Wednesday, December 12, 2007

Property market: Word on the street

If you think things are bad now - just wait

Edmund Conway is Economics Editor of the Daily Telegraph At last, someone who knows what he is talking about!

Posted by wdbeast @ 01:43 PM (1207 views)
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11 thoughts on “Property market: Word on the street

  • “This isn’t a product of the credit crunch. The present slowdown is due to the high level of Bank of England interest rates over the past year or so. High rates plus massive debts equals big problems for many families.”

    At last, someone admits that the housing price downturn is not a product of the credit crunch.

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  • I wouldn’t have said BoE IR rates have been high “over the past year or so”.

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  • planning4acrash says:

    Wait a second Paul, I thought high Libor rates, a lack of re-mortgaging options and high set up fees, all caused by the credit crunch were the main cause of defaults. BOE rates are pushing on a string.

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  • japanese uncle says:

    What have these ‘someones who know what they are talking about’ have been up to until now?

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  • I think the credit crunch is not the main issue. its the straw that broke the camels back. Just the same as the end to Double MIRAS was in 89. It might just have more quickly brought about the down move. The whole market was a balloon looking for a pin, the balloon would eventually have popped all by itself. Im not aware of a credit crunch in Japan in the 90s and there was obviously no double MIRAS there……but someone may inform me of the former otherwise.

    The pushing on a string remark is Keynes terminology that describes a lack of ability to stimulate an economy by IR policy (i.e. cuts – at some point the cuts make no difference so then you are pushing on a string), and then whats needed is to use budget deficets to create demand. The example given is for one set of workers to dig a whole and another to fill it. So long as both get paid that creates consumption. We are not at the pushing on a string point (although for the housing market in the US it might be going that way) – its just LIBOR is decoupling from BoE IRs.

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  • Housing in this country has become like a pyramid scheme….but in order for the pyramid to remain stable, first time byers i.e. those at the bottom of the pyramid are needed. Now, FTB are effectively excluded from the housing market due to the hugely inflated prices. The outcome – providing FTB hold off – will be a collapse. Unfortunately that still is, a very long way off.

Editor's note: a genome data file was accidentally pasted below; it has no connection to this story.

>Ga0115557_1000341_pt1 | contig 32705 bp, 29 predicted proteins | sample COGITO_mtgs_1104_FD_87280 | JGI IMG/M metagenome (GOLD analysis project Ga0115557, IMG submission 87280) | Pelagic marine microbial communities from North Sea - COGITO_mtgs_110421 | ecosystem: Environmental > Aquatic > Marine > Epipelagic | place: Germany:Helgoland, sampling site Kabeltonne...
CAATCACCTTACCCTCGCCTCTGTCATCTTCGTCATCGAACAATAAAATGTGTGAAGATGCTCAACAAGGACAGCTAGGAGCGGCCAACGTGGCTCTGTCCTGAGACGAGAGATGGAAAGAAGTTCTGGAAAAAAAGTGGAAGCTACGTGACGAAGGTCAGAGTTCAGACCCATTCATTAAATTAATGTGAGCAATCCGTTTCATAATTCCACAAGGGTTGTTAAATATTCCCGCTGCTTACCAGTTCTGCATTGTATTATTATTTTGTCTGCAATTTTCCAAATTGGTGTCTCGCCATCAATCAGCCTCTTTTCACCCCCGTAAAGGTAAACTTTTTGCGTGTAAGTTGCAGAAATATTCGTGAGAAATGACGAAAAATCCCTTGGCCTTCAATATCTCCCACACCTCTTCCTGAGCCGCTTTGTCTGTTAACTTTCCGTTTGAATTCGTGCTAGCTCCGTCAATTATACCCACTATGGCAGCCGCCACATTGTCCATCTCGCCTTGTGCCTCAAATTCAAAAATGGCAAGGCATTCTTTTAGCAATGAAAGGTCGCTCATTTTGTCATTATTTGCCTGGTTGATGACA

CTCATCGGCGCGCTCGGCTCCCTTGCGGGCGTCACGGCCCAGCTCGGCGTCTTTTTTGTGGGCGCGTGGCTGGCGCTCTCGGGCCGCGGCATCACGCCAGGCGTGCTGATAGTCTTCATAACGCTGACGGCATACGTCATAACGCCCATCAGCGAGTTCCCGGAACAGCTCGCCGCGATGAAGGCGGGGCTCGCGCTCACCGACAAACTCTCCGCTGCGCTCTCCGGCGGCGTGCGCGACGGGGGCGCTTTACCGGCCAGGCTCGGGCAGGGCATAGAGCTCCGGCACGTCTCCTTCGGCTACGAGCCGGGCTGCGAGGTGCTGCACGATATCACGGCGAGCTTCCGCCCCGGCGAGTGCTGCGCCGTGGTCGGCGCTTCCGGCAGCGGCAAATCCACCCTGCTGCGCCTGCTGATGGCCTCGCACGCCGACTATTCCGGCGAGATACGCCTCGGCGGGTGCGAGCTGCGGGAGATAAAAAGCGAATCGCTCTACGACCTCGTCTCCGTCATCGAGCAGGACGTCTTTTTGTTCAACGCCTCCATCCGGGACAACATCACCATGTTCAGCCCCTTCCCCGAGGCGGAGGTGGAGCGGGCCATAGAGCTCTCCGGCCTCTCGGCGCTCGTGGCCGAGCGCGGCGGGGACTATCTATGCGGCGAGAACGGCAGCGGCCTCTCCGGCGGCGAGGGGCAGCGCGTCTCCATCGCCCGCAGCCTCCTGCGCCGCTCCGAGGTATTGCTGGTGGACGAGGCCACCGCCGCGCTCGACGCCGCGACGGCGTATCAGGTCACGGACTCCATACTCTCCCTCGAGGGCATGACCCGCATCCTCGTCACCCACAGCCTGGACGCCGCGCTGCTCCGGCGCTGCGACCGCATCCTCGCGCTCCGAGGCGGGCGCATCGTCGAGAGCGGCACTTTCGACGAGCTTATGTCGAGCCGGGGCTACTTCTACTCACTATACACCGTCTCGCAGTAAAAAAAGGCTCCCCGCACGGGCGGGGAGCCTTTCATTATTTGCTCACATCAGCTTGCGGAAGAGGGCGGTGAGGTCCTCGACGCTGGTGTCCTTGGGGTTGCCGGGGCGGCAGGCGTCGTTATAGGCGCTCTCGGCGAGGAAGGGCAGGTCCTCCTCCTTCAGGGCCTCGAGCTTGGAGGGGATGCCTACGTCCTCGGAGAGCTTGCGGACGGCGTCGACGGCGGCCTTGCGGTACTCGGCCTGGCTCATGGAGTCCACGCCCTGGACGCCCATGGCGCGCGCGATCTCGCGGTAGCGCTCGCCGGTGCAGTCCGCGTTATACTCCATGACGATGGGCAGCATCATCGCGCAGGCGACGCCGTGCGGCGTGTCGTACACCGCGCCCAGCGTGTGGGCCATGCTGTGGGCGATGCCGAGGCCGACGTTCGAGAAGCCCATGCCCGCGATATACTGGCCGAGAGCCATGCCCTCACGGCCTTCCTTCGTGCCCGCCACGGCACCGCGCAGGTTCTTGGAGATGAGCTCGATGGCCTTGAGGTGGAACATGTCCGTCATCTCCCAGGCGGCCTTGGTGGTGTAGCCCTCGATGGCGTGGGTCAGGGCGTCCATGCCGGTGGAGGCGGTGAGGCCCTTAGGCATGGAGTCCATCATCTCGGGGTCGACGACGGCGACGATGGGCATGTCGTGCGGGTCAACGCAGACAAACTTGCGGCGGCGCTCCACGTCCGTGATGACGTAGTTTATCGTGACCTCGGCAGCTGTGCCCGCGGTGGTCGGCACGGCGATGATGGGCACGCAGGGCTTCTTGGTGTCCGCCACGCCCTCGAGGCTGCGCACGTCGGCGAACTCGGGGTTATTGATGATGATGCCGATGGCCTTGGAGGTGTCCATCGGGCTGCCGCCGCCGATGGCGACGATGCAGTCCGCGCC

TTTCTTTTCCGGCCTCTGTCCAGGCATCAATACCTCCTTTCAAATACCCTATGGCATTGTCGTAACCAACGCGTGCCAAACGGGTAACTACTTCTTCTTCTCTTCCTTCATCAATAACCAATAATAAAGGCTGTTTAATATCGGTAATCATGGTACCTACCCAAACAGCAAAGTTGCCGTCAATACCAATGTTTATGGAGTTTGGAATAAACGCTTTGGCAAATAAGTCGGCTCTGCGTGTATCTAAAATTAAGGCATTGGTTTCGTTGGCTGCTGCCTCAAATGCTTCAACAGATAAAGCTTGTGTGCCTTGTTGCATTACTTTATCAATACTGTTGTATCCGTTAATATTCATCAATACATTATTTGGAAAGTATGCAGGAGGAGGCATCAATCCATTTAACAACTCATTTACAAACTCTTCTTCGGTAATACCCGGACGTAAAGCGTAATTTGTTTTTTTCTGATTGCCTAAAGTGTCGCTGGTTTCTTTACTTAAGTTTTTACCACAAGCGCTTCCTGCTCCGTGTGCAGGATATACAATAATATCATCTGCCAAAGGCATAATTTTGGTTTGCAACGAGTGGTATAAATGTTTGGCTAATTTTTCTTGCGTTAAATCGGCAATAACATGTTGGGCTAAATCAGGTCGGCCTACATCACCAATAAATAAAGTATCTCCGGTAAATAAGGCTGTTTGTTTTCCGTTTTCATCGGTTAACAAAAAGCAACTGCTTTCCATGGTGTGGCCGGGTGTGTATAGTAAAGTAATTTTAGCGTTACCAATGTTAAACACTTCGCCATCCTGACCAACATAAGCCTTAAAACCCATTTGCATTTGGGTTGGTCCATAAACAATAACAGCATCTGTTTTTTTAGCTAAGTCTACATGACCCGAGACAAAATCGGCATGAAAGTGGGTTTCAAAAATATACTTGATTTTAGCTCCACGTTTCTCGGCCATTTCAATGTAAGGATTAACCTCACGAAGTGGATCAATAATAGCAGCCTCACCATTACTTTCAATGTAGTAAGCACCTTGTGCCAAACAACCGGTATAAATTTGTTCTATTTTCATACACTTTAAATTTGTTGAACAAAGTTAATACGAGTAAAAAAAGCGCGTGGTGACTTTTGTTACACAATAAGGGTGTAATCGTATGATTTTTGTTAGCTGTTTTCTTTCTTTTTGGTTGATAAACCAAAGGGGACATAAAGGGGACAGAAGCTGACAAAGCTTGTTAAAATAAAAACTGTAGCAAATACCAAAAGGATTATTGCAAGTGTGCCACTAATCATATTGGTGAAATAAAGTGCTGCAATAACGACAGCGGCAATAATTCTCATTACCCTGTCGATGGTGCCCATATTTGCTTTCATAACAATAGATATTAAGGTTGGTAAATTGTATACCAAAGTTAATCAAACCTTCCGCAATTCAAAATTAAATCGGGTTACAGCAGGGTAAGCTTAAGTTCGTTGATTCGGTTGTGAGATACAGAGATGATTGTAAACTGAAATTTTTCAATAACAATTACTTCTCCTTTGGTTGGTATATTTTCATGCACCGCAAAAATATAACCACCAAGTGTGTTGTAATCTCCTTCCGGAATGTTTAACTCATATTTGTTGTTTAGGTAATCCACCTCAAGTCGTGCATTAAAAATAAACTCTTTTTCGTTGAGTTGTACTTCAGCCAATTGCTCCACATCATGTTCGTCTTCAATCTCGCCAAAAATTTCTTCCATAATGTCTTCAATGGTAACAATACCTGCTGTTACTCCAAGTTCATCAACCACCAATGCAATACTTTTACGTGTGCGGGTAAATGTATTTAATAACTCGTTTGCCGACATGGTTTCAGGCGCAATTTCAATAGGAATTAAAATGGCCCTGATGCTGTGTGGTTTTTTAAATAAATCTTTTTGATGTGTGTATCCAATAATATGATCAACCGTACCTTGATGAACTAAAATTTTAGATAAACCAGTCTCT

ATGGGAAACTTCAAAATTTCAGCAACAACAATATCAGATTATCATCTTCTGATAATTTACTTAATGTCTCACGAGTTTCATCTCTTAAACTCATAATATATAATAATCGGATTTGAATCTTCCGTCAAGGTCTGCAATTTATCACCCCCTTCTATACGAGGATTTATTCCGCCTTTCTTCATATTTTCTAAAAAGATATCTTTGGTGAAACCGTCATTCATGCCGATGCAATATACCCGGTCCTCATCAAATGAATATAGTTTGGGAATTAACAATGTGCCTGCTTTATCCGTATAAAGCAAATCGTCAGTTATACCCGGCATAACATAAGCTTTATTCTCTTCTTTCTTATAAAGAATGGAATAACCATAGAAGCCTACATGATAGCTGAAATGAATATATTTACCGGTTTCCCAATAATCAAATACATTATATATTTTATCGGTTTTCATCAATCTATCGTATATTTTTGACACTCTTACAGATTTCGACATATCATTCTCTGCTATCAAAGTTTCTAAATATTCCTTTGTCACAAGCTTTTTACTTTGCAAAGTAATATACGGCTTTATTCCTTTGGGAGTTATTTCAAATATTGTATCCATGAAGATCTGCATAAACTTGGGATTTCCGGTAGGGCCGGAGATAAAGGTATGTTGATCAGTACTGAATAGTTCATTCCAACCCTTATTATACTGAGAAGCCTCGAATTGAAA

FTB simply don’t realise the power they have…if they acted, with one voice, they could effectively smash house prices in this country.

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  • techieman – I agree, house prices could fall without a credit crunch. The dot-com bubble collapsed without a credit crunch, when everybody realised that they were paying far too much for something of questionable value. In housing, the yield on BTL property is lower than mortgage rates: that is enough to trigger a downturn.

    However the credit crunch will make the fall faster and harder for all the reasons that P4AC pointed out. If the last decade of credit expansion is followed by credit contraction, this will cause asset values to tumble across the board.

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  • Tech,

    What do you know of Keynes? You sound suspiciously well informed.

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  • What was it that finally popped the dot com bubble? I can’t remember. Was it the debacle over Arthur Anderson and Worldcom, or maybe the botched merger of AOL & Warner Bros.?
    In my opinion, a crash begins with the sudden realisation that investments have much less intrinsic value than previously thought – then it becomes a vicious circle as money becomes tighter and people start to lose their jobs etc.
    Up till now, the dire state of UK plc has been hidden but it will gradually become more obvious from now on thank goodness. 10 years of economic growth based on credit/borrowing, selling off public assets and exporting production capacity overseas.

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  • HP WATCHER, why is unfortunate that a crash is “a very long way off”? i can not understand this mentality…
    In simple terms surely we are just bearing witness to a market shift. Yields will increase dramatically if capital values falter in the short term making property more attractive to those with less faith in the markets long term potential. In the long term the market is surely underpinned by supply and demand. If you are trying to imply that confidence will never return to the market and that supply & demand will fail to add pressure to the market without said confidence then surely yields will increase changing the dynamic of the asset class. for what it’s worth I would also disagree.

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  • Orwell its all smoke and mirrors – its just you have to respect anyone whose middle name is the same as the manufacturers of wine gums. Actually its only A level economics – in them days when A levels actually meant something!!! Ouch. Looks like the LIBOR might be about to get coupled back to the BoE rates -a lovers tiff or the sart of a divorce?!

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